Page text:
Getting ready for new off-payroll working (IR35) rules

Published on
4 min read

Businesses should prepare for changes in the tax treatment of off-payroll working in the private sector, which will take effect from 6 April.

Introduction

The reform of the IR35 rules for the private sector, originally due to take effect last year but postponed due to COVID-19, will now take effect from 6 April this year. The changes involve a major shift of the responsibility for tax compliance from workers’ personal service companies on to their end-user clients.

The reform became law in last year’s Finance Act. It will require larger private sector businesses to deduct income tax and National Insurance contributions via payroll from fees for services paid to a personal service company in specified circumstances. These are where the individual performing the services would (but for the personal service company) ordinarily be regarded as an employee of the client company for tax purposes.

This is a change from the current position, under which the tax liability rests with the personal service company. The change will be accompanied by obligations on the client company to determine the correct position for each engagement and notify the other parties involved.

Similar changes were introduced in the public sector in April 2017. There will be exemptions for small companies and for wholly overseas businesses.

HMRC onine status-checker

HMRC provides an online tool, alongside a set of guidance notes, which businesses can use to help to assess the tax status of any off-payroll workers.

What should businesses do?

We have been helping a large number of our clients to prepare for these changes.  Businesses that use off-payroll labour need to audit their off-payroll workforce to ensure that current tax and employment rules are being applied correctly and consistently, and that they are ready for the proposed changes.  There is not a great deal of time left to implement the necessary changes in time for 6 April.

Key steps for affected businesses to take are:

  • identify your off-payroll workforce
  • if any are using personal service companies (or similar unincorporated bodies), assess whether they will still be engaged after 6 April
  • if so, try to assess what their tax status will be as soon as possible (we have a questionnaire that can help clients with this)
  • review the relevant contracts to see if they will need to be terminated or replaced (eg if they don’t allow for deductions of tax at source)
  • proactively communicate with the impacted workforce
  • determine your strategy for how to deal with each case
  • do the formal status assessments and notify individuals and their intermediaries as required

What practical issues are we seeing?

The reform and the steps being taken are throwing up new issues all the time. Practical considerations to bear in mind include the following:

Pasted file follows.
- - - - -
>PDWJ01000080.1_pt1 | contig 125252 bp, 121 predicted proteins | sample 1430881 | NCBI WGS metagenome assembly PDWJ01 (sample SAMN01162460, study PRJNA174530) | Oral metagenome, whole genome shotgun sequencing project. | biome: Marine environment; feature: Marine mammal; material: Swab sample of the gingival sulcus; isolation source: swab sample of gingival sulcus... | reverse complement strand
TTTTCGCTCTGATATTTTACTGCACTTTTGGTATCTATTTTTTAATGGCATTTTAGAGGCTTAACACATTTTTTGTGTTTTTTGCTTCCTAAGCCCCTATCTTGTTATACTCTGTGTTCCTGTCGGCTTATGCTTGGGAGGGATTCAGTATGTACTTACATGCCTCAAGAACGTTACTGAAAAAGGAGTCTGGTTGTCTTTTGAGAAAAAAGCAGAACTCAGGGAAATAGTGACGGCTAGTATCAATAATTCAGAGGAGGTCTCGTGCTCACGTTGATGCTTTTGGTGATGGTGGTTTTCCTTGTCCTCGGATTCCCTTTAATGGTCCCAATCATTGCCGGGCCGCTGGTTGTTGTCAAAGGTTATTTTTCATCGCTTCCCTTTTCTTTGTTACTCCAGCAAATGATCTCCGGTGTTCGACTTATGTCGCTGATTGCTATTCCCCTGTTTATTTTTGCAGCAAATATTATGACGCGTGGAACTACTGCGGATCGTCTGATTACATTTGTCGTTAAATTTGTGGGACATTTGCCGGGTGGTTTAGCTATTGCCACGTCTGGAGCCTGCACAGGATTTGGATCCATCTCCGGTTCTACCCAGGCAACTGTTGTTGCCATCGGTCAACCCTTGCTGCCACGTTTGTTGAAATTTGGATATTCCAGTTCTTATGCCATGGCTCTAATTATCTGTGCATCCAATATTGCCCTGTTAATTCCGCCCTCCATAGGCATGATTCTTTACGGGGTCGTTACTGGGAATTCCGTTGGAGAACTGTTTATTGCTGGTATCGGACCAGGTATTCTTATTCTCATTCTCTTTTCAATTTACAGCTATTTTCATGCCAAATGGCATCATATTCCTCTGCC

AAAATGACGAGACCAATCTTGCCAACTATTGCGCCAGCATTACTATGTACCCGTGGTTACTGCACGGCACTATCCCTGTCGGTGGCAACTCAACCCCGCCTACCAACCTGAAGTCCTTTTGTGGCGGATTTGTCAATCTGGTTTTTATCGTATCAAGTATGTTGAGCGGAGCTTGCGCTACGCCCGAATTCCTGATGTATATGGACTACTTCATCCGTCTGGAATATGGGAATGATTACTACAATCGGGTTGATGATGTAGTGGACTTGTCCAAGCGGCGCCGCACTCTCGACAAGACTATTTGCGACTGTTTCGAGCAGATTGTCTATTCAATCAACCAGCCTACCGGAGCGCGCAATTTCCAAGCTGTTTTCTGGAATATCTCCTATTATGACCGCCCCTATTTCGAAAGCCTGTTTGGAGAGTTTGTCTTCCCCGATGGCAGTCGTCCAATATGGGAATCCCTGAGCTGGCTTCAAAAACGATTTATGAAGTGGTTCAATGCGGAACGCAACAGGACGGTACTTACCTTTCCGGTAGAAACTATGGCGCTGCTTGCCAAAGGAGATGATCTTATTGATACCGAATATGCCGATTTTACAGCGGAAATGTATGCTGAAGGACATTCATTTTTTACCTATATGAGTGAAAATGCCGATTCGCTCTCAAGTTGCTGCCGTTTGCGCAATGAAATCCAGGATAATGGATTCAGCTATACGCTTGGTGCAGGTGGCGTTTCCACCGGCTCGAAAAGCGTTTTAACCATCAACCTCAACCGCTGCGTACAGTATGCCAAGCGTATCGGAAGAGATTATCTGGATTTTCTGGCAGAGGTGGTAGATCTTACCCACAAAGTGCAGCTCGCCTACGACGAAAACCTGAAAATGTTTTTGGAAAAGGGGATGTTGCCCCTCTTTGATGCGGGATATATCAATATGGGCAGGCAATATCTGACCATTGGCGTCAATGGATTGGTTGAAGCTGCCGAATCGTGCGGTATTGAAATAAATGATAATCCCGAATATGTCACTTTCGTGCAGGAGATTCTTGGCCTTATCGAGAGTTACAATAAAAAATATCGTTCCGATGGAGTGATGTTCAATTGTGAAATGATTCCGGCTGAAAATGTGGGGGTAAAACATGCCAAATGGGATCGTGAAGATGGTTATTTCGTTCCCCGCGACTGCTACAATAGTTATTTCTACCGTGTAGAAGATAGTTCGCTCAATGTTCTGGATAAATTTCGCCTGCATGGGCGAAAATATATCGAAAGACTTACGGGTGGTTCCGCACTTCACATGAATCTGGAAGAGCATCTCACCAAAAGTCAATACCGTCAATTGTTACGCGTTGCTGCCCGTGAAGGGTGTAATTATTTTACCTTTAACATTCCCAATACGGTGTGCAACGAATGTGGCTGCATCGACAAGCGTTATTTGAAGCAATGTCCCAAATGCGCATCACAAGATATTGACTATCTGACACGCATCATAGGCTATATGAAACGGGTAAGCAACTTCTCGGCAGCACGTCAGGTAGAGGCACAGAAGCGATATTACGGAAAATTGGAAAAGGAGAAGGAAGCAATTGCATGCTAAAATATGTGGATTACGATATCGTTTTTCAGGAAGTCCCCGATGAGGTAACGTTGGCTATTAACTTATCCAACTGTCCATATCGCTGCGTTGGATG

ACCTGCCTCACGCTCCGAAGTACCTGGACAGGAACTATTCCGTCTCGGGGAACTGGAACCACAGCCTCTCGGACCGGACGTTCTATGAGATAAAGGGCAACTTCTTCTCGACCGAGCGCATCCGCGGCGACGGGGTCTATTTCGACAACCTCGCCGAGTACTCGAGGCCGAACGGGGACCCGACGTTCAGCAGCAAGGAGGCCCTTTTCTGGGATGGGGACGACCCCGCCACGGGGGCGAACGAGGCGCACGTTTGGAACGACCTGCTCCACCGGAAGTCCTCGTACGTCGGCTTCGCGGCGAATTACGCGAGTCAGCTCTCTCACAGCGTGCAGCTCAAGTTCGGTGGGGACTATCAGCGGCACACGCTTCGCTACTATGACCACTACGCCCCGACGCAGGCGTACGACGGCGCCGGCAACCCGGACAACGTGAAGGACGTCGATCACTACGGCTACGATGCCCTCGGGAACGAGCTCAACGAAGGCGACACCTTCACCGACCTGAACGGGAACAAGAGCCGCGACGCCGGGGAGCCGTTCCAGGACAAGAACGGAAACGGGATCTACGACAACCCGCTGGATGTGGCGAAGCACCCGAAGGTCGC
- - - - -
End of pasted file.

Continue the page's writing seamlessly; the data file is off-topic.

• Some big employers (eg some banks) announced some time ago that they will not engage with anyone through a personal service company going forward.
  • Even where businesses receive off-payroll workers through large agencies, they will need to know whether the worker uses a personal services company because if they do, the business will need to do a tax status assessment and notify the worker and the agency of the outcome. The tax burden will sit with the agency, but not until the determination has been completed and properly notified to the agency. Businesses (and agencies) should therefore review their contracts to ensure the new obligations are properly reflected and appropriate remedies in place for non-compliance.
  • If individuals are assessed as employees for tax purposes, businesses can continue to engage with them via their personal services company, deducting tax through the payroll. Alternatively, they could be invited to become (or may want to become) actual employees or workers with the associated legal rights.
  • Who will bear the increased tax costs that businesses will have? Contractors’ daily rates often exceed the daily proportion of an annual salary for an equivalent employee (for a variety of reasons, but often including their lack of employment rights/holiday entitlement etc). If businesses are having to pay employers NICs in respect of these contractors going forward, they may seek to reduce the daily rate they pay.
  • What should a business do about those off payroll workers who don’t use personal service companies, but perform similar functions as those who do and who the business has determined to be employees for tax purposes? The business will have always been responsible for correctly assessing the tax and employment status of these individuals and could potentially be liable for historic unpaid tax and employment benefits, such as holiday pay.

Conclusions

Many businesses will need to implement new tax processes for their off-payroll workforce by 6 April.  The reform will have a significant impact on the operating structures of some businesses and we may see a significant reduction in the use of personal service companies.

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